Friday, March 31, 2017


Caraval, Stephanie Garber
More than a month ago, the release material for this title crossed my desk and failed to grab me.  Recently, it kept cropping up on my GR feed and the premise was now irresistible to I sent a belated email requesting a copy after all.  When it arrived I was smitten anew by the title itself and the cover.  I felt confident I was going to devour this one.  Well...I did read it eagerly, but it isn't as simple as that;
  • Eager because it was hella compelling.  I really wanted to know if my suspicions were correct, I wanted to see each twist to its end, I wanted to read read read.
  • This was further fueled by some very fun imagery.  The setting ideas were very fun.
  • Buuut...the characters, overstated motives and arc felt contrived.  Until the very end, I didn't find any of the characters very likable and the narrative twists were irritating rather than thrilling -- although I wanted to reach each and every reveal.
  • Sadly the writing style didn't do it for me.  In particular, I wanted no part of the colours-as-emotions train (it got painful), didn't like the dialogue, and couldn't pass a simile that wasn't distracting rather than enhancing. Garber's defence, I read this after Strange the Dreamer, and as always, I acknowledge context counts for a lot; coming after Laini's not easy...I pity any book riding that wake.  But I'd read another book in between (review here), and gone in open-minded.  It wasn't enough.  I really respect Garber's ideas and persistence (she's penned multiple manuscripts, although this is her publishing debut), and I'm sure my review will do little to dampen the wow of making the NY bestseller's list and being optioned for film by 20th Century Fox.  I'm guessing already I'll like the film more than the book...(that happens for me sometimes) -- since as far as ideas go, this is a visually-stunning, fun premise...the form was not to my taste.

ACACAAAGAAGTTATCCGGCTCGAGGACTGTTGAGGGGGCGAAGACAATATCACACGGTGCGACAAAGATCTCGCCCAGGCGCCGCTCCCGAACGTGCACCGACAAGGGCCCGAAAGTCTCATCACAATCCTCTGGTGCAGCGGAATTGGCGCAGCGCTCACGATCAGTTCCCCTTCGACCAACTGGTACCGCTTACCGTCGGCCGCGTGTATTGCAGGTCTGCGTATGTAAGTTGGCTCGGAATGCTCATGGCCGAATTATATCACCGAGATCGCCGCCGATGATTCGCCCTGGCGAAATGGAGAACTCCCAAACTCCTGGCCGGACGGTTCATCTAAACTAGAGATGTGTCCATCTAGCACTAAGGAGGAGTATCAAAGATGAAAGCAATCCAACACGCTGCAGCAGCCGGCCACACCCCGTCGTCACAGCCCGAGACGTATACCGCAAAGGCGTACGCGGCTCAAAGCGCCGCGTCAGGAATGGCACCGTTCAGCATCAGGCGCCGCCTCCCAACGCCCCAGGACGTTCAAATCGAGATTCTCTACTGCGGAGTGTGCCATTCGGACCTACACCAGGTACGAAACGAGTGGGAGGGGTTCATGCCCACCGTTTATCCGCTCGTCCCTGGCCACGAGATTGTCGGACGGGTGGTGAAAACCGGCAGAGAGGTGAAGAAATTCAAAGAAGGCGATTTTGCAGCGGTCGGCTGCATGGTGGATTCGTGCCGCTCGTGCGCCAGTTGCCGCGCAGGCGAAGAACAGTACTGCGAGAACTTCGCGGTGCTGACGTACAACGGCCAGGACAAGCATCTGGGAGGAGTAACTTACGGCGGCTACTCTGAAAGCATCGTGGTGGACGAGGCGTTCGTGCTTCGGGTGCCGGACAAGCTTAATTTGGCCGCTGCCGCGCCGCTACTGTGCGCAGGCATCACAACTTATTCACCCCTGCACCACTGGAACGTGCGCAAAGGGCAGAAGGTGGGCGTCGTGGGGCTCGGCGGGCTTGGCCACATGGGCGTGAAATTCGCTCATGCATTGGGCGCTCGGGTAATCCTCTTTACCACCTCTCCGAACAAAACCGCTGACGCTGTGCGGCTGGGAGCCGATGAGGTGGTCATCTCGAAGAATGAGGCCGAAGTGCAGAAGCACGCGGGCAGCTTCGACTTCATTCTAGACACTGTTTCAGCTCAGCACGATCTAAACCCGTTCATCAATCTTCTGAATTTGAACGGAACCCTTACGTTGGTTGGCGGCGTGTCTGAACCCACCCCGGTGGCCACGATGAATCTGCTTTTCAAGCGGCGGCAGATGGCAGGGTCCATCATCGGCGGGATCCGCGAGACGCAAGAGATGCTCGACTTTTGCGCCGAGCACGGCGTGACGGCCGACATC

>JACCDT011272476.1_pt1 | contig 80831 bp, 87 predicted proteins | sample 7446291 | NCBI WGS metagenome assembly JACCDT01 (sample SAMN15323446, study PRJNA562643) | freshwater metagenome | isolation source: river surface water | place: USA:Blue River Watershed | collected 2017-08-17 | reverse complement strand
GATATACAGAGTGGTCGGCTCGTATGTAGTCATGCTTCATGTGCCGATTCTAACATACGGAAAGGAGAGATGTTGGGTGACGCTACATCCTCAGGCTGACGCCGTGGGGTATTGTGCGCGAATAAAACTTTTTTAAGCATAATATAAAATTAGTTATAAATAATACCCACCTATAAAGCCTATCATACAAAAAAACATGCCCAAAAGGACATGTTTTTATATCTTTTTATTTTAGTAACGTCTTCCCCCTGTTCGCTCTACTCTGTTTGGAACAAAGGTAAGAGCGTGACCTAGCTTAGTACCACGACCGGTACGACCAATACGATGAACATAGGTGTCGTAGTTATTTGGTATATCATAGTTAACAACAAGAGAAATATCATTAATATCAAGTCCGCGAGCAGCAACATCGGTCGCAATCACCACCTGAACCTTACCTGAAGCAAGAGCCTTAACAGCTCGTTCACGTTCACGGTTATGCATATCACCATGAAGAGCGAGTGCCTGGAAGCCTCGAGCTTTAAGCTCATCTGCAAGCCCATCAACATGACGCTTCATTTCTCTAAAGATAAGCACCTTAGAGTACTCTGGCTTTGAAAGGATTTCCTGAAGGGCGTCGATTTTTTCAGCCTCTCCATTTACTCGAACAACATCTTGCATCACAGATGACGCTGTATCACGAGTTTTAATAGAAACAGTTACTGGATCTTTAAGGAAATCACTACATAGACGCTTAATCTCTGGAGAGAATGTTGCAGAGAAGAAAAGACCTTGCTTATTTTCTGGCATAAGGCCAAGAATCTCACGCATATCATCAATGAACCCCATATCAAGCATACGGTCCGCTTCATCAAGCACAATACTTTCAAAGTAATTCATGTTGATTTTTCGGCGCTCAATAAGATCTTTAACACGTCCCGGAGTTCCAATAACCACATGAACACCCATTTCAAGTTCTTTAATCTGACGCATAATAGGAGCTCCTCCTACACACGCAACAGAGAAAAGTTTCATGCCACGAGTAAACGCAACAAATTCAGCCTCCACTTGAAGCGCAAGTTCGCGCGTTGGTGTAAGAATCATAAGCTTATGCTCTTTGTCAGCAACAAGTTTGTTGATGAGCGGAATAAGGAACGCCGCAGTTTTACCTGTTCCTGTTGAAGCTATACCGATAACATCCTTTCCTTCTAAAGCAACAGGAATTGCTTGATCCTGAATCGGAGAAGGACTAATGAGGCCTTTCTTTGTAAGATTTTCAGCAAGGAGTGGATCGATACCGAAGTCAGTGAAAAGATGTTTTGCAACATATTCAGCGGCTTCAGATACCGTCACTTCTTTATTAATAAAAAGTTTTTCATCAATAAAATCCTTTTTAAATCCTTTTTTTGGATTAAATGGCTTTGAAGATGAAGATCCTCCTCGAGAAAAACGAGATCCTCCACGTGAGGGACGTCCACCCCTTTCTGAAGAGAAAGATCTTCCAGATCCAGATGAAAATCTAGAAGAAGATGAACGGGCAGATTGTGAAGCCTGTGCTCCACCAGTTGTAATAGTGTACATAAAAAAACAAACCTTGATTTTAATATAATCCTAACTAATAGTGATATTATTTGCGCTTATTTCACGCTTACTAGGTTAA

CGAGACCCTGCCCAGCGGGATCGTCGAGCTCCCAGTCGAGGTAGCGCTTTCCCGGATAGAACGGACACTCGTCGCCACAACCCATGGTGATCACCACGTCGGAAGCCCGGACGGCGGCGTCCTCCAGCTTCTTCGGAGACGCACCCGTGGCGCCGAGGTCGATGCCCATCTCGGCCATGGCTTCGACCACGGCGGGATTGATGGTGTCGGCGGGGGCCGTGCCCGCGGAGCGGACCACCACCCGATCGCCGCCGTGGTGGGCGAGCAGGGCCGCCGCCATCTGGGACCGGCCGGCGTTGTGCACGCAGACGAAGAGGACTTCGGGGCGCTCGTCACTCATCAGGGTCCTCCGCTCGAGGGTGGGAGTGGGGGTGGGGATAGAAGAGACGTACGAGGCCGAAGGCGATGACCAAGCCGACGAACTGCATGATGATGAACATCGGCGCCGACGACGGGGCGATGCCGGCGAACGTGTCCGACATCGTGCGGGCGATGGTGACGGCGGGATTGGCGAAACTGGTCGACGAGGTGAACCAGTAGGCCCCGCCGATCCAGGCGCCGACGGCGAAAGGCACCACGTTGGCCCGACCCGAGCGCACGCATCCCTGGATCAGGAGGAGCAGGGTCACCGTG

• The clothing decisions annoyed me a bit.  Again, in the film the costuming will matter and delight me, no doubt, but in the book instead of simply having the protagonist's attire described (and often, as it's part of the magic), I wasn't a big fan of the words spent on breaking down how sexy each dress was (although that word wasn't used).
  • No serious swearing I can recall, sensuality is very limited (kissing, sleeping next to each other).
Conclusion:  If the idea of a mixing the island Pinocchio visits with the Labyrinth appeals to you and you're happy to read for concepts and ignore some language and character deficiencies, get on this.  I turned those pages anyway, so there's definitely something here.

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